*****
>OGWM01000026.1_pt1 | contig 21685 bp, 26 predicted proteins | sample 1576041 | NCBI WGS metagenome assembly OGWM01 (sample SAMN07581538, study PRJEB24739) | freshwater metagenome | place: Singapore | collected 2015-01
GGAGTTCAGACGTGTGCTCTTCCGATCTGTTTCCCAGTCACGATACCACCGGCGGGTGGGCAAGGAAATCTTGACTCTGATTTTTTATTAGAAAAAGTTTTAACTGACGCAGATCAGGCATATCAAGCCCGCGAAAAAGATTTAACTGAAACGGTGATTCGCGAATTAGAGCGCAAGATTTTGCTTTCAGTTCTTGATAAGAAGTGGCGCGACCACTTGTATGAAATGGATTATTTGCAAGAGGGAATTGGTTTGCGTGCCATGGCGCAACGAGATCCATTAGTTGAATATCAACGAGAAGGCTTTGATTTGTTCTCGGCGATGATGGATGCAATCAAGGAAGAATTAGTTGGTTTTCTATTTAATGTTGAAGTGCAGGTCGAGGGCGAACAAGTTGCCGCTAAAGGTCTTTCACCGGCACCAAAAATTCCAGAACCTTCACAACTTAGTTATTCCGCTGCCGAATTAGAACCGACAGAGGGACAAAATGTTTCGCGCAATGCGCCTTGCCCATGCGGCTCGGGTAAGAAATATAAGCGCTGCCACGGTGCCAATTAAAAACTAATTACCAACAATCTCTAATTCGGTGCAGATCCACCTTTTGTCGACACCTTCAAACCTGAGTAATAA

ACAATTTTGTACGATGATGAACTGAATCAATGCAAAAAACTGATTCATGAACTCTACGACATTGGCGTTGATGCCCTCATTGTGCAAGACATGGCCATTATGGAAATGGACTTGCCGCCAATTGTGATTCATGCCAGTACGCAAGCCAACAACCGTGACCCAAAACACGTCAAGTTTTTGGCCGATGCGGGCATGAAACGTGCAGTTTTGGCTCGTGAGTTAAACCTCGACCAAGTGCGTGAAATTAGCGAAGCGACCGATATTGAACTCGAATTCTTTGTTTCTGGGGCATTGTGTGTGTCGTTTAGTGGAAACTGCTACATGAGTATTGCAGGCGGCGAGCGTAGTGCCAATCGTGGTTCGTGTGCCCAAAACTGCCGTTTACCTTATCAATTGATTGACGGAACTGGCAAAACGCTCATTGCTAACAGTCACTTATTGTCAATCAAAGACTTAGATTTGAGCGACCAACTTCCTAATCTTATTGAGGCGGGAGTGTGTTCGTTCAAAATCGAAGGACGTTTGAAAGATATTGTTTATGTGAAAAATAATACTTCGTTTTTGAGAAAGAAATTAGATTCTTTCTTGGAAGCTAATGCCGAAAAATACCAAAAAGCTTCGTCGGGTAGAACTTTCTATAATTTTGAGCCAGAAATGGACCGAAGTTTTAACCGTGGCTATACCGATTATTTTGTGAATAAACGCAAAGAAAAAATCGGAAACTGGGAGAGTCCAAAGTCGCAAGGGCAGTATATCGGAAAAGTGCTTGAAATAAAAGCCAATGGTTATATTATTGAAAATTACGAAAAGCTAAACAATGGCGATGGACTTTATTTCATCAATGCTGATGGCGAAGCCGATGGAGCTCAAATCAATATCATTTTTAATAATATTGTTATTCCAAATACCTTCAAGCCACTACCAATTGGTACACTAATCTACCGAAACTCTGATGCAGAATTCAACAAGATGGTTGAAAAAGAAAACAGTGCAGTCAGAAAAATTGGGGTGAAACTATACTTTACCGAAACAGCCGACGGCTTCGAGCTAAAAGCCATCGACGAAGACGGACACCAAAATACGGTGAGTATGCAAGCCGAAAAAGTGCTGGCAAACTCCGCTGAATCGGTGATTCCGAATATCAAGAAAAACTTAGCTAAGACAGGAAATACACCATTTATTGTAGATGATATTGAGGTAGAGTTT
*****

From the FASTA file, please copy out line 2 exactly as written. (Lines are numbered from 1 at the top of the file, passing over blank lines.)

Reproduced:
GGAGTTCAGACGTGTGCTCTTCCGATCTGTTTCCCAGTCACGATACCACCGGCGGGTGGGCAAGGAAATCTTGACTCTGATTTTTTATTAGAAAAAGTTTTAACTGACGCAGATCAGGCATATCAAGCCCGCGAAAAAGATTTAACTGAAACGGTGATTCGCGAATTAGAGCGCAAGATTTTGCTTTCAGTTCTTGATAAGAAGTGGCGCGACCACTTGTATGAAATGGATTATTTGCAAGAGGGAATTGGTTTGCGTGCCATGGCGCAACGAGATCCATTAGTTGAATATCAACGAGAAGGCTTTGATTTGTTCTCGGCGATGATGGATGCAATCAAGGAAGAATTAGTTGGTTTTCTATTTAATGTTGAAGTGCAGGTCGAGGGCGAACAAGTTGCCGCTAAAGGTCTTTCACCGGCACCAAAAATTCCAGAACCTTCACAACTTAGTTATTCCGCTGCCGAATTAGAACCGACAGAGGGACAAAATGTTTCGCGCAATGCGCCTTGCCCATGCGGCTCGGGTAAGAAATATAAGCGCTGCCACGGTGCCAATTAAAAACTAATTACCAACAATCTCTAATTCGGTGCAGATCCACCTTTTGTCGACACCTTCAAACCTGAGTAATAA